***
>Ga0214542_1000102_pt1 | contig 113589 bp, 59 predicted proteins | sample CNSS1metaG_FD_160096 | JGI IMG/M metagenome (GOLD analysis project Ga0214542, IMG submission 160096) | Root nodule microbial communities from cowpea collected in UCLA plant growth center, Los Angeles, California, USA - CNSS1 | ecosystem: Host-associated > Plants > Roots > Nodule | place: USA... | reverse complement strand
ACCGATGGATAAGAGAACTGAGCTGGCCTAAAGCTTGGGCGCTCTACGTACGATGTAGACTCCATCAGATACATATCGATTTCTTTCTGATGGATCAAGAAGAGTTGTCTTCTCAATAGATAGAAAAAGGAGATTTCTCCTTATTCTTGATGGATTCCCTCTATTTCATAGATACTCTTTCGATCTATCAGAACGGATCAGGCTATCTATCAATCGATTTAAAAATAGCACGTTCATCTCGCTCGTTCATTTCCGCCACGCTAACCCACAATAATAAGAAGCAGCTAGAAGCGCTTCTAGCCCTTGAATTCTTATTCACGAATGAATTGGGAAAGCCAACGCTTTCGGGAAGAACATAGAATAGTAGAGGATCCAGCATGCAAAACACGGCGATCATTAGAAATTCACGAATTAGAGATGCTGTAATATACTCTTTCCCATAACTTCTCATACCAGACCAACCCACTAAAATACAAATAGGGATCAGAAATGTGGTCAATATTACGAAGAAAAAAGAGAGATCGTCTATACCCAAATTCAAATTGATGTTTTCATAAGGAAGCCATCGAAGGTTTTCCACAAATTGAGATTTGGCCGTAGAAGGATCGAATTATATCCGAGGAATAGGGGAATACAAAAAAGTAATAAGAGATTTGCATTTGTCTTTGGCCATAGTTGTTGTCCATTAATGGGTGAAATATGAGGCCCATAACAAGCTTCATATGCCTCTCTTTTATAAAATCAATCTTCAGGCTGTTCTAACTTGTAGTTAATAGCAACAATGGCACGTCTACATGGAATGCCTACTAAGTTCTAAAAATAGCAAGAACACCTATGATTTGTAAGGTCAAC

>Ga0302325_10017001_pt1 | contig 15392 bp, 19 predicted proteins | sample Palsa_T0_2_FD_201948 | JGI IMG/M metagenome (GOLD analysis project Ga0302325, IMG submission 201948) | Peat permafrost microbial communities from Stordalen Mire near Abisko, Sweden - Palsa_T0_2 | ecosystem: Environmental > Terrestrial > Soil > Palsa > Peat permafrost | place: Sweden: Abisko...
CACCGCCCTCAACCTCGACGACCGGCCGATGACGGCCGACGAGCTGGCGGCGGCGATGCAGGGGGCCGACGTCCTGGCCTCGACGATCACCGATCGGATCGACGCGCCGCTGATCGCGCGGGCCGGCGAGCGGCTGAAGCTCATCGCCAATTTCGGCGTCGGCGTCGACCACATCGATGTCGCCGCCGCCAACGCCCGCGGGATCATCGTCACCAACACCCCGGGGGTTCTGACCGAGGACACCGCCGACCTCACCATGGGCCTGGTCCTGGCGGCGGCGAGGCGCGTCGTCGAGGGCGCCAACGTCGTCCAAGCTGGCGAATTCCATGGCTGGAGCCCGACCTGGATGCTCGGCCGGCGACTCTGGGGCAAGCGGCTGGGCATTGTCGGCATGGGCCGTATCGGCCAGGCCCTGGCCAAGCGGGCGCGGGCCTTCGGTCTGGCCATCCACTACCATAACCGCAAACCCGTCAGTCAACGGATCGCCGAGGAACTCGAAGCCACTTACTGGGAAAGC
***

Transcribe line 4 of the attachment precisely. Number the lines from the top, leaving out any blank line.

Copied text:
CACCGCCCTCAACCTCGACGACCGGCCGATGACGGCCGACGAGCTGGCGGCGGCGATGCAGGGGGCCGACGTCCTGGCCTCGACGATCACCGATCGGATCGACGCGCCGCTGATCGCGCGGGCCGGCGAGCGGCTGAAGCTCATCGCCAATTTCGGCGTCGGCGTCGACCACATCGATGTCGCCGCCGCCAACGCCCGCGGGATCATCGTCACCAACACCCCGGGGGTTCTGACCGAGGACACCGCCGACCTCACCATGGGCCTGGTCCTGGCGGCGGCGAGGCGCGTCGTCGAGGGCGCCAACGTCGTCCAAGCTGGCGAATTCCATGGCTGGAGCCCGACCTGGATGCTCGGCCGGCGACTCTGGGGCAAGCGGCTGGGCATTGTCGGCATGGGCCGTATCGGCCAGGCCCTGGCCAAGCGGGCGCGGGCCTTCGGTCTGGCCATCCACTACCATAACCGCAAACCCGTCAGTCAACGGATCGCCGAGGAACTCGAAGCCACTTACTGGGAAAGC